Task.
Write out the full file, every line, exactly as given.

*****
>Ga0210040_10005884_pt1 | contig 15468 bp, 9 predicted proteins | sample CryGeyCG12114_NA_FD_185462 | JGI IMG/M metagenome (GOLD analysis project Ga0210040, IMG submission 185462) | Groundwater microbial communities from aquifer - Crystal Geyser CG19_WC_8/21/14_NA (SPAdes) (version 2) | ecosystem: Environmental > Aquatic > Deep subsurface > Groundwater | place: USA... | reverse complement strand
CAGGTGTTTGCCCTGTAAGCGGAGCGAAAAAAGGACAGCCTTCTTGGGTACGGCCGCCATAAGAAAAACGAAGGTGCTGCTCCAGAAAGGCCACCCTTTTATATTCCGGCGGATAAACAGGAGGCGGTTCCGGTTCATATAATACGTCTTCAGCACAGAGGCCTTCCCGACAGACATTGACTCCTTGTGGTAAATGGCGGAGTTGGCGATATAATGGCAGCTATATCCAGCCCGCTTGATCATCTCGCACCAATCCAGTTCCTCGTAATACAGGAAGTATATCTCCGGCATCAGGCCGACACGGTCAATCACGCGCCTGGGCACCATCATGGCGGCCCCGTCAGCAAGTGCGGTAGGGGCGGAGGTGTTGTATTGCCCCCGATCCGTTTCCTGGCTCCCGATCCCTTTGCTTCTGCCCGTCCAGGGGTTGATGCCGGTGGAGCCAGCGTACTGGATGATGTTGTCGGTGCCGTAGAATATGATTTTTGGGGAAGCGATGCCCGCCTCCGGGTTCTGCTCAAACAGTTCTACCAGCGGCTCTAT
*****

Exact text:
>Ga0210040_10005884_pt1 | contig 15468 bp, 9 predicted proteins | sample CryGeyCG12114_NA_FD_185462 | JGI IMG/M metagenome (GOLD analysis project Ga0210040, IMG submission 185462) | Groundwater microbial communities from aquifer - Crystal Geyser CG19_WC_8/21/14_NA (SPAdes) (version 2) | ecosystem: Environmental > Aquatic > Deep subsurface > Groundwater | place: USA... | reverse complement strand
CAGGTGTTTGCCCTGTAAGCGGAGCGAAAAAAGGACAGCCTTCTTGGGTACGGCCGCCATAAGAAAAACGAAGGTGCTGCTCCAGAAAGGCCACCCTTTTATATTCCGGCGGATAAACAGGAGGCGGTTCCGGTTCATATAATACGTCTTCAGCACAGAGGCCTTCCCGACAGACATTGACTCCTTGTGGTAAATGGCGGAGTTGGCGATATAATGGCAGCTATATCCAGCCCGCTTGATCATCTCGCACCAATCCAGTTCCTCGTAATACAGGAAGTATATCTCCGGCATCAGGCCGACACGGTCAATCACGCGCCTGGGCACCATCATGGCGGCCCCGTCAGCAAGTGCGGTAGGGGCGGAGGTGTTGTATTGCCCCCGATCCGTTTCCTGGCTCCCGATCCCTTTGCTTCTGCCCGTCCAGGGGTTGATGCCGGTGGAGCCAGCGTACTGGATGATGTTGTCGGTGCCGTAGAATATGATTTTTGGGGAAGCGATGCCCGCCTCCGGGTTCTGCTCAAACAGTTCTACCAGCGGCTCTAT